The debate over which Florida city can claim the cuban sandwich rages on
It happens in the best families. A shared inheritance becomes a point of contention and what once brought you together becomes the very thing that pulls you apart. For Cuban-Americans, who have emigrated to Florida in successive waves since the mid-nineteenth century, this plays out at the lunch counter, where the right way to make a cuban sandwich, or cubano, has become a decades-long debate between Tampa and Miami.
The two sandwiches are essentially the same in every way that matters. It should start with fresh cuban bread, a tender, airy loaf with an eggshell crust that gives way under a flat-iron press called a plancha. Ham and roast pork are foundational, though the ratio and thickness may vary. The preferred condiment is yellow mustard, though a pungent dijon or grain mustard can be considered. The pickles are sweet or sour and the cheese is swiss. Mayonnaise is highly controversial but not the deal breaker it once was. The real question is Italian salami and whether it has any business in a quintessential cuban sandwich.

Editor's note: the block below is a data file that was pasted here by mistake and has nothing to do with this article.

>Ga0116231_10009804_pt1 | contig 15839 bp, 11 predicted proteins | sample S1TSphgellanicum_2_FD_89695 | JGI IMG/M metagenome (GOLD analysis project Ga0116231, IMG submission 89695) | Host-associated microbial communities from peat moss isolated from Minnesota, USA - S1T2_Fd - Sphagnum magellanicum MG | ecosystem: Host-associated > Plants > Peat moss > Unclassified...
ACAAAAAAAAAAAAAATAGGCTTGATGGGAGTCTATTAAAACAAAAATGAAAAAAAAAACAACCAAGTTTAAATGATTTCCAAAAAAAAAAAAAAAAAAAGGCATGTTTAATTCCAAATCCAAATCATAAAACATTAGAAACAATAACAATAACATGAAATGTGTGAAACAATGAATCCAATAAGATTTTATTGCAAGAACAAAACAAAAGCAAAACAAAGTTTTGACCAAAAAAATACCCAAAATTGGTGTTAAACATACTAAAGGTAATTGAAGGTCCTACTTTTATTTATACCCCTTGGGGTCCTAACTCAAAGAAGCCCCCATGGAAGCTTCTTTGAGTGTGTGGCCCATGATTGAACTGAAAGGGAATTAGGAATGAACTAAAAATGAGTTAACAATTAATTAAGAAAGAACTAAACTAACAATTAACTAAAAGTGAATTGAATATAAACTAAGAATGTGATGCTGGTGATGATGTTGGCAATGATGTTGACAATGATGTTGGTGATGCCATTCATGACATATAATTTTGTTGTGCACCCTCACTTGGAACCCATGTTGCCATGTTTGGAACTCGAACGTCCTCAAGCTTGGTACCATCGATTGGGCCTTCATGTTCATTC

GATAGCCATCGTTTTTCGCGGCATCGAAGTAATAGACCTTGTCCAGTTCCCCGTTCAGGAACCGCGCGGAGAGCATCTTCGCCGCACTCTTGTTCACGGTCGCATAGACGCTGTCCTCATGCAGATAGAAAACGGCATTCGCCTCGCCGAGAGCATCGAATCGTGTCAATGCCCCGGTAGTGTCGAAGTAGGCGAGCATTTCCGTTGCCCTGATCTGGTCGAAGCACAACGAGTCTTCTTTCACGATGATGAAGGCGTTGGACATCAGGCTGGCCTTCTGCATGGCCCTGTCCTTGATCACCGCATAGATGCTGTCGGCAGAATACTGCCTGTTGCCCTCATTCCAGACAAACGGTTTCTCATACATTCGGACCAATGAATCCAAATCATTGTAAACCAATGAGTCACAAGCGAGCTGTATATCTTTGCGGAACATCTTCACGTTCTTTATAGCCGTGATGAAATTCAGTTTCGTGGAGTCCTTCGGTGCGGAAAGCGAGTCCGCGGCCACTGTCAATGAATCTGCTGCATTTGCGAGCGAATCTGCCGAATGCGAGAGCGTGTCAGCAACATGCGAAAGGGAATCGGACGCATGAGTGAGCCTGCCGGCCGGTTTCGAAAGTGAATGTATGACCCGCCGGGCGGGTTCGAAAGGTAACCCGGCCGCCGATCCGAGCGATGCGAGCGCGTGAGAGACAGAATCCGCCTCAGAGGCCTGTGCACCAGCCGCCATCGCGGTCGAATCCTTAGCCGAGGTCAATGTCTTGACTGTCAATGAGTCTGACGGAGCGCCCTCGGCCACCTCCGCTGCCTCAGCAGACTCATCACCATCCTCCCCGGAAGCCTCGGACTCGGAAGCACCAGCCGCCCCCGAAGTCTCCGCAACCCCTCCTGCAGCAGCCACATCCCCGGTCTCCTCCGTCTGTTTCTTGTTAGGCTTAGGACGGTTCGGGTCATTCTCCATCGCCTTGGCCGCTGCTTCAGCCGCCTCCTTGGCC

Chef Jeffrey Brana, whose family emigrated to Tampa from Cuba in the 1930s, believes it does. Though best known for his work with Norman Van Aken at famed Miami restaurants like Norman’s and Tuyo, he remains loyal to the Tampa cuban.
“While I couldn’t tell you where in Tampa to get Cuban food that would match some of the current gems in Miami, or what we all remember from family and dutifully try to recreate, I never find myself eating a cuban sandwich in Miami,” Brana admits. “In contrast, when I go back home [to Tampa] it’s always at the top of my list. For the record, if it doesn’t have salami it isn’t a cuban sandwich.”
For Tampa, salami is not only what makes a great cuban, it’s what makes it their cuban. When Vicente Martinez Ybor transferred the Principe de Gales cigar operation from Key West to Tampa in 1886, Cuban and Spanish factory workers brought their meaty mixto sandwich with them. Soon after, the area known as Ybor City attracted Italian factory workers and German lithographers to work in the growing cigar industry. According to local lore, Italians added the genoa salami to the sandwich while Germans are credited with the swiss cheese and pickles.
The Columbia Restaurant, founded by Cuban immigrant Casimiro Hernandez in 1905, was there from the beginning. What started as a small cafe serving coffee and sandwiches to cigar workers expanded to include five restaurants and two cafes. Andrea Gonzmart-Williams represents the fifth generation to take part in the family-owned restaurant. “All of the ingredients are derived from everyone who immigrated to turn-of-the-century Ybor City. You have your cuban bread and pork which is representative of the Cubans; you have your ham, which is Spanish; and then you have your salami,” insists Gonzmart-Williams. “I’m very much a purist and believe that a cuban sandwich is just the original ingredients.”